Suicide Prevention

Suicide is reported to be the second leading cause of death among college students, and 45% of college students have reported feeling so depressed at some point that it was hard to function.

Depression is a whole-body illness. It affects the way you eat and sleep, the way you feel about yourself, and the way you think about things. Depression and other mood disorders are not a passing sad or irritable mood. They are not a symptom of personal weakness or of a character flaw. People with depression cannot just suck it up, get over it, or pull it together. Without treatment, symptoms can last for weeks, months or years. Over 80% of those who suffer from depression feel some relief from professional help.

Not all depressed college students are suicidal, but most suicidal college students are depressed. We know that hopelessness, despair, and feeling alienated from others are the leading warning signs for people feeling suicidal. We also know that being able to talk with someone about what is troubling and hurtful can make a real difference in one's life. Students often feel helped by hearing concern from loved ones and getting connected to resources.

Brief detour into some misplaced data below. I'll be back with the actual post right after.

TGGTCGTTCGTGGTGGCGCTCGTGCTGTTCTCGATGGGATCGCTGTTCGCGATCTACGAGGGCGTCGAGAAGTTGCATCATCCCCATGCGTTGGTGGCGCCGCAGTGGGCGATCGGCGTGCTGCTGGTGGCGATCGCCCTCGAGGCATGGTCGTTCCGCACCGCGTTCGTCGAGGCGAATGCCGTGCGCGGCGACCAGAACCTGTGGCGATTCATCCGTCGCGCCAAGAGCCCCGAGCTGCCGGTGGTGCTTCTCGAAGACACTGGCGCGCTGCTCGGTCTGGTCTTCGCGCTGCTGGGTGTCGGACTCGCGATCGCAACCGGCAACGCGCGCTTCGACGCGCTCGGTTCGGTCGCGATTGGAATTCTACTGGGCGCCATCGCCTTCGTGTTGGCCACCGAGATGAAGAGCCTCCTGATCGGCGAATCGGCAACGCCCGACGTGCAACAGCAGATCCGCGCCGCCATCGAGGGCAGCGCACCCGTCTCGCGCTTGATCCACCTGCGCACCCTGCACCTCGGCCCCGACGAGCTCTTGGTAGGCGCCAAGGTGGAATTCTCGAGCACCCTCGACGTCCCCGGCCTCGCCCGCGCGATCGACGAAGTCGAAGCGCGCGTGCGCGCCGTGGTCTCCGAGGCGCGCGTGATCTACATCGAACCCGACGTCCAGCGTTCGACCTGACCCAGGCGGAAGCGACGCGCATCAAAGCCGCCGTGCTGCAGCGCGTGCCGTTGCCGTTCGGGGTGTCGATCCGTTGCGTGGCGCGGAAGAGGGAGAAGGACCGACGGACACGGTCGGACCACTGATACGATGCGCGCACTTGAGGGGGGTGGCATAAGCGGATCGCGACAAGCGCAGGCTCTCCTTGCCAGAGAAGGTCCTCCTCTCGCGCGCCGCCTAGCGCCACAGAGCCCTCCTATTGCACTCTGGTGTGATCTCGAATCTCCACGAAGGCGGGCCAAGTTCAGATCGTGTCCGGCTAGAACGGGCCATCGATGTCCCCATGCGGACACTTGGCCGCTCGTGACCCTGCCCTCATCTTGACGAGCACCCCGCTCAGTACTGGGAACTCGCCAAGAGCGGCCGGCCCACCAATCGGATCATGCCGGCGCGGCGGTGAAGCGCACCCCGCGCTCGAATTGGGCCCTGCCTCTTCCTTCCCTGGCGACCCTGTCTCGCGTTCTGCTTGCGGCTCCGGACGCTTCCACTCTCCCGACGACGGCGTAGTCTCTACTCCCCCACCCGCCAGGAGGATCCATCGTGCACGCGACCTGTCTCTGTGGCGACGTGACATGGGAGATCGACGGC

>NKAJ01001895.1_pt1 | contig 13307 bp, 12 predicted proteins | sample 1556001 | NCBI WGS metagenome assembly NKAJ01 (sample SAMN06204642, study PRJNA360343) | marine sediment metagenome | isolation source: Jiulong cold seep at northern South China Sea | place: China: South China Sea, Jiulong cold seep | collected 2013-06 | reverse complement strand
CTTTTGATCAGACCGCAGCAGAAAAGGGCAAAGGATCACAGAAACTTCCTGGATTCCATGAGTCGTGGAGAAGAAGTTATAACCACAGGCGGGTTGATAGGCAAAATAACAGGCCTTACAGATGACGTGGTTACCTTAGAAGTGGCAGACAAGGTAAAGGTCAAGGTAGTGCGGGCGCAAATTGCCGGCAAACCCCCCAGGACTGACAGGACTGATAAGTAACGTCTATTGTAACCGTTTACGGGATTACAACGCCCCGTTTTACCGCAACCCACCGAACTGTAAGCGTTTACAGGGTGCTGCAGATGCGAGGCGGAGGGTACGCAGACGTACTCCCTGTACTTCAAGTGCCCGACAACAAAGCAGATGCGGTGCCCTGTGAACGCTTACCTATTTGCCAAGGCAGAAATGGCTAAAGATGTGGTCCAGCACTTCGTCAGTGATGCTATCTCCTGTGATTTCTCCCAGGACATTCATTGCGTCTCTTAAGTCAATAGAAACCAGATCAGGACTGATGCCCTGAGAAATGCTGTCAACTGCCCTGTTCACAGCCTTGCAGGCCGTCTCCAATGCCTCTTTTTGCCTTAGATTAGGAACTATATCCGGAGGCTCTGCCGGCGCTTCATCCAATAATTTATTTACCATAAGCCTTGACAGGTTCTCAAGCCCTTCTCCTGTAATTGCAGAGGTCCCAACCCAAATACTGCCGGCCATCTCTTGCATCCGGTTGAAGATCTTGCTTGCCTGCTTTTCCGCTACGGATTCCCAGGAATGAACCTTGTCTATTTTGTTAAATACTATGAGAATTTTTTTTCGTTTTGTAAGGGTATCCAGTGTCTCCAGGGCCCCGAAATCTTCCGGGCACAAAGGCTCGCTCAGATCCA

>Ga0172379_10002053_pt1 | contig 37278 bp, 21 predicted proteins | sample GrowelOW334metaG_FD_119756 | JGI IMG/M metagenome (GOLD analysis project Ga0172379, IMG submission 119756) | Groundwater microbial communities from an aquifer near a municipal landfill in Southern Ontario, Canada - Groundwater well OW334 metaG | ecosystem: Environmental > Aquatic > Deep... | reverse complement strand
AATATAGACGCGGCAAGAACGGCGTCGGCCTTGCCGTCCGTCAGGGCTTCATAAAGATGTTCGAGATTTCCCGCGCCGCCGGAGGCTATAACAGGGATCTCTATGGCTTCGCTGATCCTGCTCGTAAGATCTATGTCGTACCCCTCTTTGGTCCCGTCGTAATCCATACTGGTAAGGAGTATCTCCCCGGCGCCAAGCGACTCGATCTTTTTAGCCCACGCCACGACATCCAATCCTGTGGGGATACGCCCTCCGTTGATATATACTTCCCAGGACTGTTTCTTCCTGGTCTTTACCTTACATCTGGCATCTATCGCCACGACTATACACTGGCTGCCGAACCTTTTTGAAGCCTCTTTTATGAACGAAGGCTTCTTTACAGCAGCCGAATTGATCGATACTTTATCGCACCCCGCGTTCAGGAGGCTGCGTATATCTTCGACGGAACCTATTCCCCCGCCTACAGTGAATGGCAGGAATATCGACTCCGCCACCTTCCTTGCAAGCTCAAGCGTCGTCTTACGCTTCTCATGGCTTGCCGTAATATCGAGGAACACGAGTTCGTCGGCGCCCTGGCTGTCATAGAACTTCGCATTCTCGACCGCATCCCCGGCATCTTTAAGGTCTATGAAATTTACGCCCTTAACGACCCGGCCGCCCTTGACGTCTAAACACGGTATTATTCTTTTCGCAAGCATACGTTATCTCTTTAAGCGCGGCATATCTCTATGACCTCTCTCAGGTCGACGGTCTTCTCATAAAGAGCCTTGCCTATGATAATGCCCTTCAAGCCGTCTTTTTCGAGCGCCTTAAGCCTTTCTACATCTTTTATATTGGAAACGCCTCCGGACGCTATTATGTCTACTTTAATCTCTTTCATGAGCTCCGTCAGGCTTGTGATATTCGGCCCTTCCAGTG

The resources provided on this site are meant to serve as starting places to better understand the risk factors, warning signs, and importance of getting help for people who are feeling suicidal. Each of us matters and can make a difference in another person's life. If at any point you wish to consult with a person trained to listen and provide support, please call the University Health Center Mental Health Service at (301) 314-8106, Monday through Friday 8:30am-5pm. After hours, please call the National Suicide Prevention Lifeline at 1-800-273-TALK (8255). This hotline is available 24 hours per day, 7 days per week. In case of an emergency, call 911 or go to the nearest hospital emergency room.